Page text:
Provided it is in good condition and used correctly, just about any cookstove will do a fine job of baking.“The only thing I don’t have the nerve to bake in the oven is angel food cake,” she says.

9/20/2017 7:45:53 PM

I have[inherited]a combination gas[propane??]/wood[or coal??]stove that is at least from 1940 or earlier.It was in the house my dad bought in the Adirondacks in 1940.My folks used the house during the summers only and sometimes burned coal in it.I don't now if this was a legitimate application,but there was a coal hot air furnace in the cellar,and originally, a coal hot water heater in the cellar too. That said,I'm looking to escape Honeoye 14471 because of the taxes,down size,and possibly "drop of the grid"e.g.southern Finger Lakes,Adirondacks,out of state rural area in:ID,AK,WA,WY,MT,OR,UT,TN,MO,AR,NC. I.e. less: Marxist/over taxed/hoplophobic/over regulated places. I have not seriously cooked on a wood fired stove,I have used my wood heating stove during power outages for basic cooking.I find using a folding Coleman camp stove oven,placed on top of a stove will transfer more heat into a room[in addition to basic baking and cooking].Its only me and 3 cats,so huge meals are no longer the case !I have wondered about those stove top fans listed in the Lehman catalog for room heat distribution-are they worth the money?? The stoves listed in the Lehman catalog are also NOT inexpensive. At age 66,I wonder if they're worth it? I still have my original copies of M.E.N. but I stopped subscribing several decades ago when the magazine appeared to becoming too commercial. Where ever I end up moving,I will look for a backup heating system[preferably not dependent on electric current to initiate it] in case I'm hospitalized or away traveling . An immediate goals these days is to find a non-insulin pushing MD.I'm on:metformin,glipizide,invokana,januvia/I watch my diet/I exercise more.Unfortunately FFThompson/URMC/Excellus of Rochester,NY are solely pushing insulin despite my vehement opposition.Is there any one in the greater Finger Lakes of Ny who can recommend a non -insulin pusher?I am willing to travel. Appreciate the help,advice,referrals karl Bechler 585/367-2399, 9267 Ashley Rd Livonia,NY14487 Wednesday 9/20/17 20:40 EDT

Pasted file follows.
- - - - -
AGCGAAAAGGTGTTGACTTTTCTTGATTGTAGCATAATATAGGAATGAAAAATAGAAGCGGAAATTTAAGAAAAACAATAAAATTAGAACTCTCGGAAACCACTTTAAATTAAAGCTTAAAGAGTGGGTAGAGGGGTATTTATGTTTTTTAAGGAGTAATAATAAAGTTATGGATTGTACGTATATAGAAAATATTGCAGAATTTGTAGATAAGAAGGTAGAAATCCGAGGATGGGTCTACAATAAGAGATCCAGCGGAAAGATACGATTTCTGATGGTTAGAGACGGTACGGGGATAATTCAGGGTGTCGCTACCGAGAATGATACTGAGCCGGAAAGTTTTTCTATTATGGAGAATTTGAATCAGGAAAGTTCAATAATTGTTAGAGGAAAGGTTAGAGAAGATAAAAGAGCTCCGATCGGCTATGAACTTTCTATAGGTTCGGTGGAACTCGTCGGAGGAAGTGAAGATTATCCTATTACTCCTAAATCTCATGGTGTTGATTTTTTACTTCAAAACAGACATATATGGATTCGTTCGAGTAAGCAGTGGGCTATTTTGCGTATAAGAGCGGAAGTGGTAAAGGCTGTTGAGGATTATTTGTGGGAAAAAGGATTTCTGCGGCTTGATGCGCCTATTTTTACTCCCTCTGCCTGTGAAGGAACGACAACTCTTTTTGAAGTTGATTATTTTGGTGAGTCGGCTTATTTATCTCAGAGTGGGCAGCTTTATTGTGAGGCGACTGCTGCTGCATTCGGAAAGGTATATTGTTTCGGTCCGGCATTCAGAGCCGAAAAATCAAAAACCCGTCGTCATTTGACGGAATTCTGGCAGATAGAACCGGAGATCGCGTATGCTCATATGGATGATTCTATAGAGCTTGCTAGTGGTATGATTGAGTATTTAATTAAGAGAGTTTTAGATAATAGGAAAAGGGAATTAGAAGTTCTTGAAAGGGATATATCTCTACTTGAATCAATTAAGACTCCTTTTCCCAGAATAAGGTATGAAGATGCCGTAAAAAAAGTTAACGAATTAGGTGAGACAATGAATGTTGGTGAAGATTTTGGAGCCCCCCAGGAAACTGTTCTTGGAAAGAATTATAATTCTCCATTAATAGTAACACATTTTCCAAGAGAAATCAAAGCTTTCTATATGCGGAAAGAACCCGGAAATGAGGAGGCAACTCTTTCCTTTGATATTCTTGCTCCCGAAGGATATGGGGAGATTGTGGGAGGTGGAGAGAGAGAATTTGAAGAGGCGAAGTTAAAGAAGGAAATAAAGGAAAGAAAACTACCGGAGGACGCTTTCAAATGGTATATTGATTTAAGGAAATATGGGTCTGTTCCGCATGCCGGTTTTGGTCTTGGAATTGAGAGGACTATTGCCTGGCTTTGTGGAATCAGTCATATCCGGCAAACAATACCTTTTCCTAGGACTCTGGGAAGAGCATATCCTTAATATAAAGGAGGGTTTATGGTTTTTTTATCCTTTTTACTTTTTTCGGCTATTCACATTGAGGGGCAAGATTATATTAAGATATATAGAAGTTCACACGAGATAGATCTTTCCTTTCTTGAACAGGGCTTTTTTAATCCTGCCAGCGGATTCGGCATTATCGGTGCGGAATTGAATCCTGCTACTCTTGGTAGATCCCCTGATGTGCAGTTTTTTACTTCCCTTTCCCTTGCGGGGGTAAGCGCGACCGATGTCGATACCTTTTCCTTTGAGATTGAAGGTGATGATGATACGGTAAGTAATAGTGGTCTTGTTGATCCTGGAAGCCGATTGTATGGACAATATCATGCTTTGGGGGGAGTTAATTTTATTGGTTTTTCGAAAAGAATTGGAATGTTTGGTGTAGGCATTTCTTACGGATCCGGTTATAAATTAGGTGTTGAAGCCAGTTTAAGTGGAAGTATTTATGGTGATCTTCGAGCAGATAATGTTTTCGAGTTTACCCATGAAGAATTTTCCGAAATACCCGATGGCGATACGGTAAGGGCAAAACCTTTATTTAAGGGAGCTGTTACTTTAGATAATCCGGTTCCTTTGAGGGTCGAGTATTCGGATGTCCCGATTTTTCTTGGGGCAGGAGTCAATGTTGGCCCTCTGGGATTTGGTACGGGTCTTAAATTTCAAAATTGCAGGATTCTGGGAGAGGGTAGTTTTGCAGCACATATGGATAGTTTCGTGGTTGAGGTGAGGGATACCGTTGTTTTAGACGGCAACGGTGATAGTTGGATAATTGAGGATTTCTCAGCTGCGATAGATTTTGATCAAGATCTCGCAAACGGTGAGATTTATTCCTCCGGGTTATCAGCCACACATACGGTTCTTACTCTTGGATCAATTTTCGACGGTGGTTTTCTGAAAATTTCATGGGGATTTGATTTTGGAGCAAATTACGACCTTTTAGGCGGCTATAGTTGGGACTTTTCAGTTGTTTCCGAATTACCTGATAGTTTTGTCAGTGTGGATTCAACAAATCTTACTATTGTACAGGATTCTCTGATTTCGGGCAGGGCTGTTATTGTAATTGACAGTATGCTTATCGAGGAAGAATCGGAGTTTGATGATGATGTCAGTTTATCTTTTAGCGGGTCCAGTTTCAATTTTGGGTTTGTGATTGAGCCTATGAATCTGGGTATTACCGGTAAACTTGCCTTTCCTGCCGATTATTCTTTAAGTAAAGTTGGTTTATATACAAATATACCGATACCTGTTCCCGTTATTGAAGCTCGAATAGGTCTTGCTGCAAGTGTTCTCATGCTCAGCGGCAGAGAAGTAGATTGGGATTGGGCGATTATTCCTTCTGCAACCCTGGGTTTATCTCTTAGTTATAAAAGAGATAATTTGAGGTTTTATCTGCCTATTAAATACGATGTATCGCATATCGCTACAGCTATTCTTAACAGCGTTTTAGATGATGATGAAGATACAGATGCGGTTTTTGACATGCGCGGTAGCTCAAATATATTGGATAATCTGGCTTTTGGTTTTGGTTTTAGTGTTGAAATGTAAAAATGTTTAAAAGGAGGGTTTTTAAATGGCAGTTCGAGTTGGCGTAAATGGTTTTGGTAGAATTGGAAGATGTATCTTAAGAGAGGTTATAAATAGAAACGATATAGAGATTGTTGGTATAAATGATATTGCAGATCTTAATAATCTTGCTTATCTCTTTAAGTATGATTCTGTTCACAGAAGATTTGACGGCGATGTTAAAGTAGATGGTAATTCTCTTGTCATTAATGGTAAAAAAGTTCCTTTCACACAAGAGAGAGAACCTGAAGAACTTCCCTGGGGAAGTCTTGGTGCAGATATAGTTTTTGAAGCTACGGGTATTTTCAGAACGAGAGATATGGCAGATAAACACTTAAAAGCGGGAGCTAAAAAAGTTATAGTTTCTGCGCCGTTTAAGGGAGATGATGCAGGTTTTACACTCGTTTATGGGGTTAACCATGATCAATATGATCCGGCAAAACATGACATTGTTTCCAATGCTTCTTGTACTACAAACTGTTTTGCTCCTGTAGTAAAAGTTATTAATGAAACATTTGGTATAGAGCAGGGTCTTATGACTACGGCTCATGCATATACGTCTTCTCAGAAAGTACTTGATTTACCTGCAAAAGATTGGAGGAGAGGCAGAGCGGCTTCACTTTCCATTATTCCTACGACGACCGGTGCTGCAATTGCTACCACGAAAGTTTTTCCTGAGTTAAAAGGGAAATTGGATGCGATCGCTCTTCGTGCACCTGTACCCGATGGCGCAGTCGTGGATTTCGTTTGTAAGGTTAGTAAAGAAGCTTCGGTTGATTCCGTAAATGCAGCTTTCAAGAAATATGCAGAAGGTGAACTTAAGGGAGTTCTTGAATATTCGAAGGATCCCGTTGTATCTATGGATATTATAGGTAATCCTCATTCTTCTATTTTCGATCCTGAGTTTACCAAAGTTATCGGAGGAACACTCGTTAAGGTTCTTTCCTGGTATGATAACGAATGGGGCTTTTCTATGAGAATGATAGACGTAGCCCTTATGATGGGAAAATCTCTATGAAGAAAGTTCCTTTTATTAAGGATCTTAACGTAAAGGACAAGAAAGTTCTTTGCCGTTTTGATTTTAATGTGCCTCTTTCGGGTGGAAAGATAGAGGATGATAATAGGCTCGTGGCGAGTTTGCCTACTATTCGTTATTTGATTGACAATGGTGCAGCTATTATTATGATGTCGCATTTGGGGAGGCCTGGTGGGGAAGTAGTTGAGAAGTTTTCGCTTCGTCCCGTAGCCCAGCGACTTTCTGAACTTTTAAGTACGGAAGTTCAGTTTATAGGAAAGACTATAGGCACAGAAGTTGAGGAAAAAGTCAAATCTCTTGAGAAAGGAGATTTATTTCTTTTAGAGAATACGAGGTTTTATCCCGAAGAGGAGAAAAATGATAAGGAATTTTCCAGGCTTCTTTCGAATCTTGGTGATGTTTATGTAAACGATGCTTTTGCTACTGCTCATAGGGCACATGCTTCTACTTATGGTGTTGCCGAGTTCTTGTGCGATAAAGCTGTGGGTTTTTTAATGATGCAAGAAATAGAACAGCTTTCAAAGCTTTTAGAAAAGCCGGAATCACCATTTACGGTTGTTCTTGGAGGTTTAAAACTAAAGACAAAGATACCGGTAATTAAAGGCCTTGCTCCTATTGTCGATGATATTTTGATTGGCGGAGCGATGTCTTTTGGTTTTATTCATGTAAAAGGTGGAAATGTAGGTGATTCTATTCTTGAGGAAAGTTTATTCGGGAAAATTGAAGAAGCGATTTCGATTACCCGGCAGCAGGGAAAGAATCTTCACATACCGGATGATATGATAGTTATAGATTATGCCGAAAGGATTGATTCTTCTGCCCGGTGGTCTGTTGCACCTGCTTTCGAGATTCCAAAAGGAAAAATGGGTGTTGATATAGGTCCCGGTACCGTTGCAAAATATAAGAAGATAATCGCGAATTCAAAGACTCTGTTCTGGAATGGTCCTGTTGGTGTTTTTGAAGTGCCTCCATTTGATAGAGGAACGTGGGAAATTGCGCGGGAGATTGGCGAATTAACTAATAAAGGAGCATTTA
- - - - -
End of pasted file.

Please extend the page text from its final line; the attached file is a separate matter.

9/30/2014 11:35:44 AM

Growing up my grandparents cooked solely on a wood cook stove and I always dreamed of having one. Now that prices have gotten so high when it comes to heating and natural gas alternative methods are becoming much more important. Wood cook stoves are very beneficial not only in long term but in short term as well. Take the Kitchen Queen Wood Cook Stove for example that not only allows you to cook but also heat your home and water (if you want). I recommend using when purchasing a wood cook stove. Not only do they offer great prices but they also have amazing customer service. During the month of October they are offering a deal where if you spend $3,200 you get a $100 off coupon. To get to their site simply follow this link:

2/22/2007 10:04:11 PM

I have used a wood cookstove since 1972. It has been the Joy of our kitchen We love the warmth and the food cooked on it. It doesn't just cook our food, it simmers it with love. I also have an electric stove for summer but, much prefer to cook on the wood stove. The reason that I found your site is that my stove top has spills and spots and I want to know the most effective way to clean it. I don't want it like new, just clean and tidy looking. thankyou, jan MOTHERE EARTH NEWS RESPONDS: You can learn how to refurbish an old cook stove by reading the following archived article from our web site: